He’s making a strong case for an AHL call-up should the opportunity arise, and will look to build on a strong first-half. At 22 years old, Mitchell will need to find a niche for himself at the AHL level as the Maple Leafs will soon see more youth join their AHL ranks next season.
Matt Frattin, RW, Fort Saskatchewan (AJHL) – 4th round, 99th overall
NHL Games Played: 38
Selected in the 4th round, Matt Frattin (ranked 115th by Central Scouting) was a late blooming scoring forward who was the AJHL Rookie of the Year after scoring 49 goals and 34 assists in 58 games.
He went on to play four seasons for North Dakota in the NCAA and really didn’t make a name for himself until a tumultuous junior season that saw Frattin deal with off-ice incidents. After a reflective break from the team, Frattin returned an improved player. He showed much more dominance, focus and dedication to hockey both on and off the ice.
Frattin’s senior year would be his coming out party. Not only was he a gifted goal scorer, netting 36 goals in 44 games, but he was faster and an extremely physically dominant player. He finished the season with 60 points and received a number of accolades including WCHA Player of the Year and finalist for the Hobey Baker Award.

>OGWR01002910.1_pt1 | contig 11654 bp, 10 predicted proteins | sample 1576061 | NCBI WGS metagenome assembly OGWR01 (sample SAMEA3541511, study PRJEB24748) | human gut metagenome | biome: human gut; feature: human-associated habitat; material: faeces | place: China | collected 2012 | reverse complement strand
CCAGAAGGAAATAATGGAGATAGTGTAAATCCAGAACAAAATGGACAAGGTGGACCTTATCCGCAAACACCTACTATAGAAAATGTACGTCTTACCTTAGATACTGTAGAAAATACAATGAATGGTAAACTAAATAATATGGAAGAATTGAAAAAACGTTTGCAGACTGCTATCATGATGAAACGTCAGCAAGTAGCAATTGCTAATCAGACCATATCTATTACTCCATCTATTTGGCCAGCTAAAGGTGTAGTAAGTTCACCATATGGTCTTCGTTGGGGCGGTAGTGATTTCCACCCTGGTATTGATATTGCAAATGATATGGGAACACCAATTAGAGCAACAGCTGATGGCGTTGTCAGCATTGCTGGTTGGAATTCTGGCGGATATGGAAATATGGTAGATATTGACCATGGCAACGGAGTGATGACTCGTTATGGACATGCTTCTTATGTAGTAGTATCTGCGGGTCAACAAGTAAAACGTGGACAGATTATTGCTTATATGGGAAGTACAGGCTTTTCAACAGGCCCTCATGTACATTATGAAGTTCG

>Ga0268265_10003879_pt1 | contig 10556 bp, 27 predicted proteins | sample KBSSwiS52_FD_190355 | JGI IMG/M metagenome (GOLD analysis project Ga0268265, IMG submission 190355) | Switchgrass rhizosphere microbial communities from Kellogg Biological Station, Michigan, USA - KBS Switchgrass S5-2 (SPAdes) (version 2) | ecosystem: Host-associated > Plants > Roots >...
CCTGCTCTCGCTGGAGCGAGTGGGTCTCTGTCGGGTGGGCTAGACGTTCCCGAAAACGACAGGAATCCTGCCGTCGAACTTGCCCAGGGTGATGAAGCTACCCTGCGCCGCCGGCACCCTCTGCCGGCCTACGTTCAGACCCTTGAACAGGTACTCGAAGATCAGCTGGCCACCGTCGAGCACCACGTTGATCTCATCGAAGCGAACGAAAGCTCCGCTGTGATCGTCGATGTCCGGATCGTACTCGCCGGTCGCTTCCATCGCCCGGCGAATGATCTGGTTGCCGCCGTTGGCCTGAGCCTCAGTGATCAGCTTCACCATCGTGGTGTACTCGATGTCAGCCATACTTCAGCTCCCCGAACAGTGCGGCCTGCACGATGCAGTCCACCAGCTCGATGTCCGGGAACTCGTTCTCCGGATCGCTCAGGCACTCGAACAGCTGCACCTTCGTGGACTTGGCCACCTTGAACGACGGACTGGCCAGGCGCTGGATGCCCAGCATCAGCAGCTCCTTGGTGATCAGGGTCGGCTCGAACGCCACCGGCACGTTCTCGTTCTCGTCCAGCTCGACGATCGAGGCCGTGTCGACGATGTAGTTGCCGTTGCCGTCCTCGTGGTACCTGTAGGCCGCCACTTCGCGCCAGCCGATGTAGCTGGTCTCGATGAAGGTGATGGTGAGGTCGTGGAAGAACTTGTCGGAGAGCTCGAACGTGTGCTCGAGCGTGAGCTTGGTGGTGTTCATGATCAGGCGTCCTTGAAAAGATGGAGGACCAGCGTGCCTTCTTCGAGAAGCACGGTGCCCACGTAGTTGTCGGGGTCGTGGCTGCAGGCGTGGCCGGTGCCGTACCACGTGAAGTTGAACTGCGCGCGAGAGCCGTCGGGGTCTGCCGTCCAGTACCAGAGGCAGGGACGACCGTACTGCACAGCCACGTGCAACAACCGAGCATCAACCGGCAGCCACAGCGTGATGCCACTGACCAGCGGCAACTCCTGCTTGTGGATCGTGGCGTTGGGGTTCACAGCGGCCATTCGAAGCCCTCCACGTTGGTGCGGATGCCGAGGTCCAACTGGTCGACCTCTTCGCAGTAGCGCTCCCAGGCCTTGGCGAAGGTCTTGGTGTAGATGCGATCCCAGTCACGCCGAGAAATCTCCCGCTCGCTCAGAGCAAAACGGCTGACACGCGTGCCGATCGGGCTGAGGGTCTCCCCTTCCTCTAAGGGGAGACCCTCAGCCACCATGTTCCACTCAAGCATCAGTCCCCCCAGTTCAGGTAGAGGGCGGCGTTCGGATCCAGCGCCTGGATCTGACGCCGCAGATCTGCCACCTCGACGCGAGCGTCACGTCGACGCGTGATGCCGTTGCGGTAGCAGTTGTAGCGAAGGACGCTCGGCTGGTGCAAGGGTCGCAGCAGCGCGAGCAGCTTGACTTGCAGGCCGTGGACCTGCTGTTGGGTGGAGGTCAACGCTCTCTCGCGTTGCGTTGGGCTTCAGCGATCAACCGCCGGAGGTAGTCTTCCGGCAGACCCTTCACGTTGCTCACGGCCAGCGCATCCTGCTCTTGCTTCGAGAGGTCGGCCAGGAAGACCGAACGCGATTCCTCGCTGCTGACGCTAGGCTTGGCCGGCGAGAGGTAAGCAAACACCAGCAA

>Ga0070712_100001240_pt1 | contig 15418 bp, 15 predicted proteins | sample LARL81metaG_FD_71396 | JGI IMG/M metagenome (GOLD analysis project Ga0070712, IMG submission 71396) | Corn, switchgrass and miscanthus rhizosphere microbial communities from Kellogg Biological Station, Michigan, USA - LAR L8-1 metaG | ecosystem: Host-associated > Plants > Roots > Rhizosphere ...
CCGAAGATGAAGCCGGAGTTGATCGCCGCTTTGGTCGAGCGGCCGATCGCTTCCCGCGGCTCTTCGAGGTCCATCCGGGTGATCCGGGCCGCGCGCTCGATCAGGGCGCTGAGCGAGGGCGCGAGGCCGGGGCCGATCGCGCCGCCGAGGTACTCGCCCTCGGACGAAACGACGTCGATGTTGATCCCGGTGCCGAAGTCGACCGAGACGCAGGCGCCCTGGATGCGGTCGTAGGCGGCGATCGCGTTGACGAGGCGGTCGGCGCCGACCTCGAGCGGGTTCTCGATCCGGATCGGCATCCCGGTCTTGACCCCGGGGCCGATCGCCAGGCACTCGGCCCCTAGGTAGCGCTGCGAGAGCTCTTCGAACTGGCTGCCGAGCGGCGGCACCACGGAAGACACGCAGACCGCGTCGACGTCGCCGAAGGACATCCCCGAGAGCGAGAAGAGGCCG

Expectations were high for Frattin after he signed his entry-level deal with the Maple Leafs. His physical attributes, skating ability and knack for scoring had many pegging him into the opening night roster. He was able to steal a spot in camp as a bottom-six forward, but wasn’t able to produce offensively as many had hoped. In 37 games Frattin netted five goals and added five assists. He was eventually re-assigned to the Marlies where he’s since played a key role in the top-six. He has eight goals and three assists in 14 games with the club.
Frattin’s game has translated very well to the pros. Whether or not he’ll be a scorer at the NHL level has yet to be decided. But he has all the tools to be a successful and long-term NHL player.
Ben Winnett, LW, Salmon Arm (BCHL) – 4th round, 104th overall
NHL Games Played: 0